“I ought to be thy Adam, but I am rather the fallen angel.” Mary Shelley, Frankenstein.
Perfection. Beauty. Purity. Innocence. Those big juicy, tangible juggernauts you might think you can hold on to, but when questioned and prodded they run through your fingers like sand. It’s these gargantuan concepts that Dutch New Media Artist, Ruud Van Empel, has been grappling with for well over a decade. Empel began his career with a background in the graphic arts and a stint at building theatre sets, before beginning as a fine artist in the 90’s. Initially using old school collage techniques, Empel’s practice has evolved to become the impeccable & complex digital process he is renowned for today. His seamless Frankensteins are comprised of thousands of photographic parts to create an immaculate hybrid. From the doll-like children, to the awkward nudes, to the luscious Edens – everything is grafted into an idealized whole.
“Out of the crooked timber of humanity, no straight thing was ever made.” Immanuel Kant.
Empel’s perfection however, sits fragile on the surface. A tenuous web probed with a subtle hand. There’s a disconcerting quality to his work. Something’s a little off-centre, a touch askew. It’s like eating the most decadent looking dessert but finding out that it tastes like cardboard. This hyper artificiality keeps an illusive something just out of reach. The life has been sucked out, leaving nothing but facade. “Beauty has been a taboo in modern art for such a long time. It was seen as weak to make beautiful pictures, but in fact it is very difficult to create real beauty”. Painstakingly piecing together his Edens leaf by leaf, one can’t help but notice the snail in the corner or the slightly off proportions of his female nudes. Their porcelain quality equates to a deathly cold as they’re completely devoid of their sexuality.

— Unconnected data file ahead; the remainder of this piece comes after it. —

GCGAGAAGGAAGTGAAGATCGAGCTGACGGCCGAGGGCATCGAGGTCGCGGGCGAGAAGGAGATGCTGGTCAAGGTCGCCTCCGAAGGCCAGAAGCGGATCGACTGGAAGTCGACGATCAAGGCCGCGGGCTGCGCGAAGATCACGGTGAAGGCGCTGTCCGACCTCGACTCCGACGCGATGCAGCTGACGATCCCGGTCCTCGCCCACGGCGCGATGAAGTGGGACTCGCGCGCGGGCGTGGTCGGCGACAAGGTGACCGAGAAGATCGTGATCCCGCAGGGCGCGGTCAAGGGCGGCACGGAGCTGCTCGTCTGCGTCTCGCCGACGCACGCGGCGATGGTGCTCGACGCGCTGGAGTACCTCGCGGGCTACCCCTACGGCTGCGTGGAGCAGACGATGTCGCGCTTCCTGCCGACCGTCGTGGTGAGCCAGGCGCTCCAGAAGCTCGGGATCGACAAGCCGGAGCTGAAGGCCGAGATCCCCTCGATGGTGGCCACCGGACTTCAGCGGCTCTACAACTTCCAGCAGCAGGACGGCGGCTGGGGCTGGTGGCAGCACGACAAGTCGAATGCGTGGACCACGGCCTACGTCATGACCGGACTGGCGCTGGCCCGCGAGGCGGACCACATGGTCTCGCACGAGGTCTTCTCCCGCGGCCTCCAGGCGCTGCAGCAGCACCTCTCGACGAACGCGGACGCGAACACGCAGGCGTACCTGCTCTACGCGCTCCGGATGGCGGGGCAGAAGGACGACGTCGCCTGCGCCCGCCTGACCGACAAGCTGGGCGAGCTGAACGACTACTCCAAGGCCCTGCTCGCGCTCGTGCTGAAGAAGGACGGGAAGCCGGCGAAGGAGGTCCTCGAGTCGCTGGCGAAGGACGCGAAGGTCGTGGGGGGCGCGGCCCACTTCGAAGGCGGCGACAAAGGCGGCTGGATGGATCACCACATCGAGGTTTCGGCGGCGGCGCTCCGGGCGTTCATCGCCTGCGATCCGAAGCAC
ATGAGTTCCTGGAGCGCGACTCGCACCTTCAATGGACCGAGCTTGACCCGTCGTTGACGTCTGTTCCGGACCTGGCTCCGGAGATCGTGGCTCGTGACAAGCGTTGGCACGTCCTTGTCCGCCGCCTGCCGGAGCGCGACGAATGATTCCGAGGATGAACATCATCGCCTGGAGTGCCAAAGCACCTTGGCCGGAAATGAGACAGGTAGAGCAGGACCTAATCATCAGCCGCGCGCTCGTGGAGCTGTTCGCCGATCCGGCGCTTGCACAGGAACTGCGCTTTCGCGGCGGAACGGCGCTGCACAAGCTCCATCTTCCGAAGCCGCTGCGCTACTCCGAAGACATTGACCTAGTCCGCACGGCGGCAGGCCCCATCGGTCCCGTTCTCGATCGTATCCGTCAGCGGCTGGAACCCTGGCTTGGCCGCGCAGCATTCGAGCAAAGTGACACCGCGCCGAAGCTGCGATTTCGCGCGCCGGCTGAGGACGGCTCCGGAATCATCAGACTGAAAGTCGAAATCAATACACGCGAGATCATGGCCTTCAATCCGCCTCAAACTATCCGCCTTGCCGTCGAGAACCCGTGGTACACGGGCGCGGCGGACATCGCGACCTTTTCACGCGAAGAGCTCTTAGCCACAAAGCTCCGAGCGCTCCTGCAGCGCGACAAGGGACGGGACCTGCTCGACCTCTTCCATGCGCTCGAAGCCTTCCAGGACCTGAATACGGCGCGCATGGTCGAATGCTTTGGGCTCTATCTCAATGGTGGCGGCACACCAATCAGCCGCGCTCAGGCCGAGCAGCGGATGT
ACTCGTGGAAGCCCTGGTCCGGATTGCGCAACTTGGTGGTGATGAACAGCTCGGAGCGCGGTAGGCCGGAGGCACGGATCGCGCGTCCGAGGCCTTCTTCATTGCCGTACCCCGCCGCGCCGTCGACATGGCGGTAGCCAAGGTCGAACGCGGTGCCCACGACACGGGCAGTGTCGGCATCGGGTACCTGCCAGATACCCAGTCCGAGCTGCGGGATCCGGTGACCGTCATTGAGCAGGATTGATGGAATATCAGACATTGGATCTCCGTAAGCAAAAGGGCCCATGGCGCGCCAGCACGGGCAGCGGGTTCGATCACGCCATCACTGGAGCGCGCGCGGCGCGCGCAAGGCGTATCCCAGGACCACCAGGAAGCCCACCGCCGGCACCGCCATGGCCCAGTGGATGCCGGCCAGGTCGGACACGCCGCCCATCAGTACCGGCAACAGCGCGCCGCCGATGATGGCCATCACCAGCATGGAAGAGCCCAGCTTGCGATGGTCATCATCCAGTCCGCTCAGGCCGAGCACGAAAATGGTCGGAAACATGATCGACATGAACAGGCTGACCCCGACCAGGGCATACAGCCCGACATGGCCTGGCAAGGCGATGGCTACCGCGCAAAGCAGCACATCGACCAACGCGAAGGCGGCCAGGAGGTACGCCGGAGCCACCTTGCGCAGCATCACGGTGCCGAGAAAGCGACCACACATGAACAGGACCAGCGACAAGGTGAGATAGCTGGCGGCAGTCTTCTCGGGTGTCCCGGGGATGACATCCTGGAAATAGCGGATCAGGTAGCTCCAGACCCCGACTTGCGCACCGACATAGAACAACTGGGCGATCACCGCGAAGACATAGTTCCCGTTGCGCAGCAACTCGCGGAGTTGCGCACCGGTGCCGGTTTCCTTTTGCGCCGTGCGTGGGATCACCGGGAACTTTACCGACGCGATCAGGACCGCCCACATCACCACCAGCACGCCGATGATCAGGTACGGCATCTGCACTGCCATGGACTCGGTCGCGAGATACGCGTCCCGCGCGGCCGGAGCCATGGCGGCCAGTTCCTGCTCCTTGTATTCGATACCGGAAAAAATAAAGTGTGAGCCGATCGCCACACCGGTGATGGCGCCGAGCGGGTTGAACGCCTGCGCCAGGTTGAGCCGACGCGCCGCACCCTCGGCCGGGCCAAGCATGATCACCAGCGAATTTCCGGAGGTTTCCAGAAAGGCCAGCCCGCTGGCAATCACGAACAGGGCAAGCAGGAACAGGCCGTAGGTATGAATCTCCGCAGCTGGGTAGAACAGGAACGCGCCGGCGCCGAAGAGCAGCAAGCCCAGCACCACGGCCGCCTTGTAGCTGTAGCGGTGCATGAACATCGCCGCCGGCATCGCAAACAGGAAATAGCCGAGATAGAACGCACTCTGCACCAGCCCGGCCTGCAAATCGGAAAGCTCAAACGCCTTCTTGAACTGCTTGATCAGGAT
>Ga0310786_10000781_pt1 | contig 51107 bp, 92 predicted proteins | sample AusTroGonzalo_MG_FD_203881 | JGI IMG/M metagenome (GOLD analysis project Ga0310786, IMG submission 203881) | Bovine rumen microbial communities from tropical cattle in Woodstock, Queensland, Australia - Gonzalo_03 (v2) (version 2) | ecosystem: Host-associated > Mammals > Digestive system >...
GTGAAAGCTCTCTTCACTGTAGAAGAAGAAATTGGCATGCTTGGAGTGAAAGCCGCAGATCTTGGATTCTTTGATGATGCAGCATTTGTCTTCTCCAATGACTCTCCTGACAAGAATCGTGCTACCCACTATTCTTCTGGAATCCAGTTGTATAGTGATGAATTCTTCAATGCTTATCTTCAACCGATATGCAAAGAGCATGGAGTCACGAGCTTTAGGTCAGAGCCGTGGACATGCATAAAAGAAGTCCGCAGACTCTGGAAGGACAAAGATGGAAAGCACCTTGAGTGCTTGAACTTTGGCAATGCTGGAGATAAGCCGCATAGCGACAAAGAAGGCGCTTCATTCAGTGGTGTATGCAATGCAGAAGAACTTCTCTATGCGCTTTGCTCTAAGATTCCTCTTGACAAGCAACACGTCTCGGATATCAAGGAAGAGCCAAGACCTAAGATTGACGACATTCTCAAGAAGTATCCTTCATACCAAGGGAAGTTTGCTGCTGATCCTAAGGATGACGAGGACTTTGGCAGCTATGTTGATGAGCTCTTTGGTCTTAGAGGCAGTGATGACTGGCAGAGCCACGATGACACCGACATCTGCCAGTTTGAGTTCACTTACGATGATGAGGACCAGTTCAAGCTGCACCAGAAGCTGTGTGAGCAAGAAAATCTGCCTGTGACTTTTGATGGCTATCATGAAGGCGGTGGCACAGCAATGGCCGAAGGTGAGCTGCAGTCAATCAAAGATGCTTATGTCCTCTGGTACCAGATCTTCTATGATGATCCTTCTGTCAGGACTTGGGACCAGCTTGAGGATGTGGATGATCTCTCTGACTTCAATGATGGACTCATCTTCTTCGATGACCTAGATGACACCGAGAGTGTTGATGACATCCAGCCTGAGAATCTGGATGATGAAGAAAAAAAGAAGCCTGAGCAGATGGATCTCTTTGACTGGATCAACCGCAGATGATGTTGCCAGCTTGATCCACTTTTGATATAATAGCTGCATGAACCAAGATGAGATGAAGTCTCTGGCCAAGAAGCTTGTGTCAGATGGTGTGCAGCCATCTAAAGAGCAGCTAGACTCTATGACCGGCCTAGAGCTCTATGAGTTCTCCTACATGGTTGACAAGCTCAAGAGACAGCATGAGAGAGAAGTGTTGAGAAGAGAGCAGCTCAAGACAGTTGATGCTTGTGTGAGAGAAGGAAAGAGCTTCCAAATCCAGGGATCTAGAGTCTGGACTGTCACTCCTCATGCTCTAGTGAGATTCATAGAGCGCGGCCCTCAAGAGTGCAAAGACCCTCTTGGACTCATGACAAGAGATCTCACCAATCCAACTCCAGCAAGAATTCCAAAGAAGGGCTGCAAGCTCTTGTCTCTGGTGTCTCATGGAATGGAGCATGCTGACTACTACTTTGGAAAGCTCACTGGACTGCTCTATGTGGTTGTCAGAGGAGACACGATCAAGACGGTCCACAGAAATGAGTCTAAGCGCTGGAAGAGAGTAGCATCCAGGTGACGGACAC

Best known for his World Series, featuring a Rousseau-like idealized exotic, one can’t help but notice that most of his subjects are black. This does effect the reading of his pieces whether one likes it or not. Empel remains particularly evasive on this subject, claiming his work is not intended to be politically charged. Regardless, he has since moved on with his later works centering on decaying still lifes, the aged and the hybrid feminine. The focus has somewhat shifted. There’s some movement as his iconic timelessness is broken under a softer ephemerality. Beauty fades, life skitters by and we’re back to these concepts slipping away like sand.
By chasing a holy grail, a squeaky clean beauty, it’s hard not to feel that something is missing. Empel manages to shine a light back on our own myriad of flaws & skuff marks. We’re worn in, but he gives us a refreshing sense of warmth, a vitality and dare I say it . . . a humanity.
“It is through art and through art only, that we can realize our perfection.” Oscar Wilde.